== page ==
This weeks debate were also on very interesting topics. I have to say I am glad that week 2 was just as interesting as week 1. Our topics this week were:
Topic 1: Social media is ruining childhood.
Topic 2: Surveillance of student data and online activities by school systems is necessary to ensure student safety.
Topic 1 started with a pretty heavy agree, and I have to admit, I also thought that I would end up agreeing with this statement. From everything we talked about, I actually ended up changing my mind. The main reason I ended up changing my view was one question: What is a good childhood? A good childhood from 10 years ago could be way different than a good childhood now. Just like how everything else evolves, childhoods should evolve too. I grew up without a cell phone in hand. It was not until grade 8 that I got my own. My days were spent outside, playing games, and the occasion computer game. Today, a happy childhood would look similar, but kids will record the stuff their doing. Children are also able to talk and communicate with each other even if they cannot be together and play. Although childhood looks different from mine, it doesn’t mean it is “ruined”. One article talks about how parents are romanticizing their childhoods. This article talks about how this could be potentially damaging. 20-50 years ago, there was not as much access to information and it felt safer in a sense, but realistically, the information was just not known. Again, just because childhoods look different, it doesn’t mean one was better or worse than the other.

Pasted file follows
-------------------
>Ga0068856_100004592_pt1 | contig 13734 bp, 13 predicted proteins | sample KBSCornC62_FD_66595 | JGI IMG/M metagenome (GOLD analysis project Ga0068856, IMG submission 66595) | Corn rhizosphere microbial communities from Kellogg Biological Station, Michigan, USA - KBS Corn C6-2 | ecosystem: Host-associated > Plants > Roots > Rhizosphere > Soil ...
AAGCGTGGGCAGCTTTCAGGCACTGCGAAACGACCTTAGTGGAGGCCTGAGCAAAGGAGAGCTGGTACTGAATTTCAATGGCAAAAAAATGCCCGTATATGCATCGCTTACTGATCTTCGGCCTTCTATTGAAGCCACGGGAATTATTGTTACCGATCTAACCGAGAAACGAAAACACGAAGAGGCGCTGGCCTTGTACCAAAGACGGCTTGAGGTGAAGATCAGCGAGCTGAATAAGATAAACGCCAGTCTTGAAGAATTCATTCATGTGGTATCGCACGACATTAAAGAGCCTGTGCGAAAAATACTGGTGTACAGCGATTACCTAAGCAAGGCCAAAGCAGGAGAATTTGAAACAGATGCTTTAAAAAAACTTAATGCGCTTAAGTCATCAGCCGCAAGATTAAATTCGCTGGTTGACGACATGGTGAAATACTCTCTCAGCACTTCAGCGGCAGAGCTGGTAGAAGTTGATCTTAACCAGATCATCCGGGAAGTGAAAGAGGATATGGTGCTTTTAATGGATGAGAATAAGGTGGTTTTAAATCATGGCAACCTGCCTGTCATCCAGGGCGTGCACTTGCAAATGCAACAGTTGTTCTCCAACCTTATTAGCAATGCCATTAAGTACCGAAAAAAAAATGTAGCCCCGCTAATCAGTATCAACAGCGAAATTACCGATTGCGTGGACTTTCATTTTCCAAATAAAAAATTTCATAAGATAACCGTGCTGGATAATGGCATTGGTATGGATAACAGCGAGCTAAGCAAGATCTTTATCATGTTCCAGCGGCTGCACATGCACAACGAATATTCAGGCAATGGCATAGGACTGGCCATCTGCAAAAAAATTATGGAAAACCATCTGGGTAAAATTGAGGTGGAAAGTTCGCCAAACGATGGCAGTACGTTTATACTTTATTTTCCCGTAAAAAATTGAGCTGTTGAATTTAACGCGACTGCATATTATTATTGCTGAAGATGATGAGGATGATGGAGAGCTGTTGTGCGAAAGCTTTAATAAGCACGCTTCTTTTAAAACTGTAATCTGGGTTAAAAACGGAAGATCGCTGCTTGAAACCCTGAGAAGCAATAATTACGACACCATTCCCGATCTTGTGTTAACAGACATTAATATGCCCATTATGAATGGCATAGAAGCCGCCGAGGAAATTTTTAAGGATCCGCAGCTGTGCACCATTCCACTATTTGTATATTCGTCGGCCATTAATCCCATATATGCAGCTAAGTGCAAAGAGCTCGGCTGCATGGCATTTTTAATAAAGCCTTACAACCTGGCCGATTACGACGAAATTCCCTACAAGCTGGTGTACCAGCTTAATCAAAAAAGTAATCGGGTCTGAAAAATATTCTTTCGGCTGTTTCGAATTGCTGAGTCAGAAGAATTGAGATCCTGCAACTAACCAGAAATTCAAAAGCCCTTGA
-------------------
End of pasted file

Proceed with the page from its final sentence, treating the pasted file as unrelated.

The second topic up for debate talks about surveillance of students. This was something I knew schools did, but I did know know the extent that some school went to. I think that I am a bit of a fence sitter on this mainly because I think there is a line. I think while students are using school devices or school resources, like Wi-Fi, students work should be monitored mainly to keep records from a liability standpoint. We talked about how schools have a liability to keep kids safe, this includes at recess, in class, and on the internet. Of course this monitoring should mainly be keeping students off of websites with dangerous, distracting, inappropriate, or harmful content. This could be done by blocking websites. I think it is important to talk about student-teacher trust, openness, and acceptance. This conversation revolved around sexuality. If you were a student in a conservative area, you may not feel comfortable researching your sexuality. This is where trust and an open-mind from teachers need to be in place. Sadly, not everyone is accepting and until we have an ethical system, monitoring students may be oppressing them. I think monitoring should only be to keep records of anything for liability reasons.